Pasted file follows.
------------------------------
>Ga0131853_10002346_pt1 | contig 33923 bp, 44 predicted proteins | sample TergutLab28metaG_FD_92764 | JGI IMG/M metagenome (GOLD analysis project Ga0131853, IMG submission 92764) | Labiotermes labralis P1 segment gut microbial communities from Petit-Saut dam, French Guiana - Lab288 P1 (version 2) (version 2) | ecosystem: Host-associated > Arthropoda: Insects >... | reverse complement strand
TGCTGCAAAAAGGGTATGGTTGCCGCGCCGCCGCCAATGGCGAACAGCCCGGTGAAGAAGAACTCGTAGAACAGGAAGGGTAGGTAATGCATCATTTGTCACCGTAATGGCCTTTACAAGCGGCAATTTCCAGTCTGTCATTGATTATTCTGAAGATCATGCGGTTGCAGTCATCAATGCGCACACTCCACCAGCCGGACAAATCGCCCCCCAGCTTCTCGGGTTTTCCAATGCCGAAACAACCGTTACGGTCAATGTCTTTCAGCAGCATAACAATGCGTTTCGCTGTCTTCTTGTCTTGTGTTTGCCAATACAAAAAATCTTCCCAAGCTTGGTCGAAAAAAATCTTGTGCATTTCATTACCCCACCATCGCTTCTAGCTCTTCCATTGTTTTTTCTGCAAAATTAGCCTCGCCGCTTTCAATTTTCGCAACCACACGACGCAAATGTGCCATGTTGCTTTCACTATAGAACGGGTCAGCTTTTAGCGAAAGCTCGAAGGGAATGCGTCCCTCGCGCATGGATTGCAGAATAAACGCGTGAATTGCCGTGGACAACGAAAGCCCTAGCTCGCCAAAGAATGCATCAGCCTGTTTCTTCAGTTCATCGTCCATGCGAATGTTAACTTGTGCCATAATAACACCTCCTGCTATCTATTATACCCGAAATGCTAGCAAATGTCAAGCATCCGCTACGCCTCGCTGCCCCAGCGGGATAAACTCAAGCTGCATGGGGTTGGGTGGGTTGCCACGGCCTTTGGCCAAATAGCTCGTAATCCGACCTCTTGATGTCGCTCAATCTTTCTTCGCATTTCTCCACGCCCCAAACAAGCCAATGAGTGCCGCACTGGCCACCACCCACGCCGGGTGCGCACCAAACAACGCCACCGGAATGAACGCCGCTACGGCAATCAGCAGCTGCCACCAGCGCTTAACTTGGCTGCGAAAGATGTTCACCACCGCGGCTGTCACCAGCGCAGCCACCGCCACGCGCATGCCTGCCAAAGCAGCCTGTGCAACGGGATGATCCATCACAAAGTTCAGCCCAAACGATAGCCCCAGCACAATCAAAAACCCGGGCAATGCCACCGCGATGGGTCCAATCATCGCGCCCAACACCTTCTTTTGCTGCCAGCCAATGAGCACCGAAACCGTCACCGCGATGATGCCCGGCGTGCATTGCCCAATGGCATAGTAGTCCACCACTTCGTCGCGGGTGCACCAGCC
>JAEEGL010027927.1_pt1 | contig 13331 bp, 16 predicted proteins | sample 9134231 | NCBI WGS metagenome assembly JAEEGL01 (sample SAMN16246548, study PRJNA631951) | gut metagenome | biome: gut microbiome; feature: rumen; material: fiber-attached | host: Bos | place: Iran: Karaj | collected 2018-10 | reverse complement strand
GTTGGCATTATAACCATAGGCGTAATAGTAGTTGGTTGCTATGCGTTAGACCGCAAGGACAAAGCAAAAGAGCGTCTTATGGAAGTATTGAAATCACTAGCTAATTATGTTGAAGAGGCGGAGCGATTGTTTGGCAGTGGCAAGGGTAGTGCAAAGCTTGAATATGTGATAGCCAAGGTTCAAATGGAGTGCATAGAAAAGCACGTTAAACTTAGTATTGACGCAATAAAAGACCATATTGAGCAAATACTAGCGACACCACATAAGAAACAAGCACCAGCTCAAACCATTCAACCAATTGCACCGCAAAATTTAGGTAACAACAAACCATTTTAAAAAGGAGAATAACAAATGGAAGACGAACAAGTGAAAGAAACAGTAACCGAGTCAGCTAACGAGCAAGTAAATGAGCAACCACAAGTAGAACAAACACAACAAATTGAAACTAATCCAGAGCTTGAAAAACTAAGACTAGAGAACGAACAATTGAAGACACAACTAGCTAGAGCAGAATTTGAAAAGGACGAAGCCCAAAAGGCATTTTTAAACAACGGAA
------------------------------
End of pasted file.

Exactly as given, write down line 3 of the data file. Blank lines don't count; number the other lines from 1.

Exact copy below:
>JAEEGL010027927.1_pt1 | contig 13331 bp, 16 predicted proteins | sample 9134231 | NCBI WGS metagenome assembly JAEEGL01 (sample SAMN16246548, study PRJNA631951) | gut metagenome | biome: gut microbiome; feature: rumen; material: fiber-attached | host: Bos | place: Iran: Karaj | collected 2018-10 | reverse complement strand